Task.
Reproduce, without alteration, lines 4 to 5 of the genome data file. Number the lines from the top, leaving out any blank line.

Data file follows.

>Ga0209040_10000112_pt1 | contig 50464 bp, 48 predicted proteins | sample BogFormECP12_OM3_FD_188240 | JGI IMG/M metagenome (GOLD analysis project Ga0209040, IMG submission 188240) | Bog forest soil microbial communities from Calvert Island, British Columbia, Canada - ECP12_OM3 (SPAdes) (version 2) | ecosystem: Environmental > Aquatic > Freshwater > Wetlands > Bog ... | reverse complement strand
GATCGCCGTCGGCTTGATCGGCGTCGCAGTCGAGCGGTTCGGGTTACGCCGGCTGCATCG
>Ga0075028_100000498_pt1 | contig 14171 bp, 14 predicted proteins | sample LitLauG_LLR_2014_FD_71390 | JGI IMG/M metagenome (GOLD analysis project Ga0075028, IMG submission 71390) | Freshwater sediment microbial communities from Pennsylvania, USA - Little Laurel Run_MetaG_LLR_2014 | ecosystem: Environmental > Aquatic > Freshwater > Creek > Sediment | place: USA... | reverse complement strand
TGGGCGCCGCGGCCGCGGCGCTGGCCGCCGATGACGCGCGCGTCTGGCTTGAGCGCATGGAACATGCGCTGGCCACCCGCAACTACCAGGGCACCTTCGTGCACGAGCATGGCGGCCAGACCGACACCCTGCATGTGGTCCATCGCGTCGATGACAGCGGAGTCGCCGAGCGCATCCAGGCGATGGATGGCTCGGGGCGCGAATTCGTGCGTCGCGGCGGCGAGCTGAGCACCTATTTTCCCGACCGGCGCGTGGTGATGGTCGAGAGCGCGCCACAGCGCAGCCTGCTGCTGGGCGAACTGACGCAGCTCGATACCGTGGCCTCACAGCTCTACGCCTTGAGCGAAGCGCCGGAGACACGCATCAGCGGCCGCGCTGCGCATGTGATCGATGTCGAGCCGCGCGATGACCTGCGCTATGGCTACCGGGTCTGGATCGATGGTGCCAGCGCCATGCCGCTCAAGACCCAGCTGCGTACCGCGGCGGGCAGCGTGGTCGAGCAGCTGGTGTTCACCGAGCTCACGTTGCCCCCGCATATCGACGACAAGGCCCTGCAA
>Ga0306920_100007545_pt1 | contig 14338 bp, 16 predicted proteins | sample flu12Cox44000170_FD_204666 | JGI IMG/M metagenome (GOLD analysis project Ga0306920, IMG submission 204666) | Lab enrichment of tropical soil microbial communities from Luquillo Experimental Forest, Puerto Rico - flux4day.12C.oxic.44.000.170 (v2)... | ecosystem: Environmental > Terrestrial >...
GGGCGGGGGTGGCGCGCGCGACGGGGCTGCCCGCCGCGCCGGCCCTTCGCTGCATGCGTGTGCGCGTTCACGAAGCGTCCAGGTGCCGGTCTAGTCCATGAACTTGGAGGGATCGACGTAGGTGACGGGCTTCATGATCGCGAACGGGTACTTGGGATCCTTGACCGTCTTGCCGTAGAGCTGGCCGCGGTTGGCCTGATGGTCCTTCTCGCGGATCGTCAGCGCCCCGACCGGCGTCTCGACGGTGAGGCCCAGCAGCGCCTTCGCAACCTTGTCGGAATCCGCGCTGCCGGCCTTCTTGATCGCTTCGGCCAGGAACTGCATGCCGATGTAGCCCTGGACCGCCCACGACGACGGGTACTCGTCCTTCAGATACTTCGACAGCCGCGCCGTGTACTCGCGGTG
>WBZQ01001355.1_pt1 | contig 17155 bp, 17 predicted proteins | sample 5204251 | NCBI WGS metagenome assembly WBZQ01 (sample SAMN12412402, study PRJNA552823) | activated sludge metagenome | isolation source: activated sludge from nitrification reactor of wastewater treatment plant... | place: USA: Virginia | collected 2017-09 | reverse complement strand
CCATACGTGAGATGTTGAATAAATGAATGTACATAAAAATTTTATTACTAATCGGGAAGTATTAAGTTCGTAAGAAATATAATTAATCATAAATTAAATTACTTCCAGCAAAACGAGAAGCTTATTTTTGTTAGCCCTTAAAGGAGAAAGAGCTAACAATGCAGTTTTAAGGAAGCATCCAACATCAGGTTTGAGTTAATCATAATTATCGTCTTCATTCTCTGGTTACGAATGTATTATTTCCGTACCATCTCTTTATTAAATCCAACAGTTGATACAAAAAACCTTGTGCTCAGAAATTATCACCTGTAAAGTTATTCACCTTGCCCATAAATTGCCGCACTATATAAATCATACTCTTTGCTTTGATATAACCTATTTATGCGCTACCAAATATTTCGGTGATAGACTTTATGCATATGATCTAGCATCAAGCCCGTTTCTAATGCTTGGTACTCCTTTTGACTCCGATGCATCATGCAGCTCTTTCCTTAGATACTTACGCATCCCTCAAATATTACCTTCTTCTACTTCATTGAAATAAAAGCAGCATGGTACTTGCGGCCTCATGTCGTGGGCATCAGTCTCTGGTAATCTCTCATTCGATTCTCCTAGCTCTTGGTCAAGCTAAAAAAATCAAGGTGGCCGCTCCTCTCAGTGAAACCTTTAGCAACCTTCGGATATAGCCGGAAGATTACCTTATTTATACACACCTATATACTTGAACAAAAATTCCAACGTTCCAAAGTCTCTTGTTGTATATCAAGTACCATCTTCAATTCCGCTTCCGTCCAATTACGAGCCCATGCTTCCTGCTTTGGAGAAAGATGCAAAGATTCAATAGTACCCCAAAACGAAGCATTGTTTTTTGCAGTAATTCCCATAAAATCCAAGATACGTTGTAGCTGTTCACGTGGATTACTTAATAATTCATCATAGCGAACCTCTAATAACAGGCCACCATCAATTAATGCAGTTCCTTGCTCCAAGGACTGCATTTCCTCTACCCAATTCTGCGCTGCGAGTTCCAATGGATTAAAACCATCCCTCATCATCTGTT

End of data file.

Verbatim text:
TGGGCGCCGCGGCCGCGGCGCTGGCCGCCGATGACGCGCGCGTCTGGCTTGAGCGCATGGAACATGCGCTGGCCACCCGCAACTACCAGGGCACCTTCGTGCACGAGCATGGCGGCCAGACCGACACCCTGCATGTGGTCCATCGCGTCGATGACAGCGGAGTCGCCGAGCGCATCCAGGCGATGGATGGCTCGGGGCGCGAATTCGTGCGTCGCGGCGGCGAGCTGAGCACCTATTTTCCCGACCGGCGCGTGGTGATGGTCGAGAGCGCGCCACAGCGCAGCCTGCTGCTGGGCGAACTGACGCAGCTCGATACCGTGGCCTCACAGCTCTACGCCTTGAGCGAAGCGCCGGAGACACGCATCAGCGGCCGCGCTGCGCATGTGATCGATGTCGAGCCGCGCGATGACCTGCGCTATGGCTACCGGGTCTGGATCGATGGTGCCAGCGCCATGCCGCTCAAGACCCAGCTGCGTACCGCGGCGGGCAGCGTGGTCGAGCAGCTGGTGTTCACCGAGCTCACGTTGCCCCCGCATATCGACGACAAGGCCCTGCAA
>Ga0306920_100007545_pt1 | contig 14338 bp, 16 predicted proteins | sample flu12Cox44000170_FD_204666 | JGI IMG/M metagenome (GOLD analysis project Ga0306920, IMG submission 204666) | Lab enrichment of tropical soil microbial communities from Luquillo Experimental Forest, Puerto Rico - flux4day.12C.oxic.44.000.170 (v2)... | ecosystem: Environmental > Terrestrial >...